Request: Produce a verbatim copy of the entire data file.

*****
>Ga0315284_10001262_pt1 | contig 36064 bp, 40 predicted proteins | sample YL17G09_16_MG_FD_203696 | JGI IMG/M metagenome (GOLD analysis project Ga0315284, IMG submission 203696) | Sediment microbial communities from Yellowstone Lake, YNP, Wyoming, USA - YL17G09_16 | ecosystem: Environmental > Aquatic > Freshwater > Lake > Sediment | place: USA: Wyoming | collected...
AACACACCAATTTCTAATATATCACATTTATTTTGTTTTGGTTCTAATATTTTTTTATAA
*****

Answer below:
>Ga0315284_10001262_pt1 | contig 36064 bp, 40 predicted proteins | sample YL17G09_16_MG_FD_203696 | JGI IMG/M metagenome (GOLD analysis project Ga0315284, IMG submission 203696) | Sediment microbial communities from Yellowstone Lake, YNP, Wyoming, USA - YL17G09_16 | ecosystem: Environmental > Aquatic > Freshwater > Lake > Sediment | place: USA: Wyoming | collected...
AACACACCAATTTCTAATATATCACATTTATTTTGTTTTGGTTCTAATATTTTTTTATAA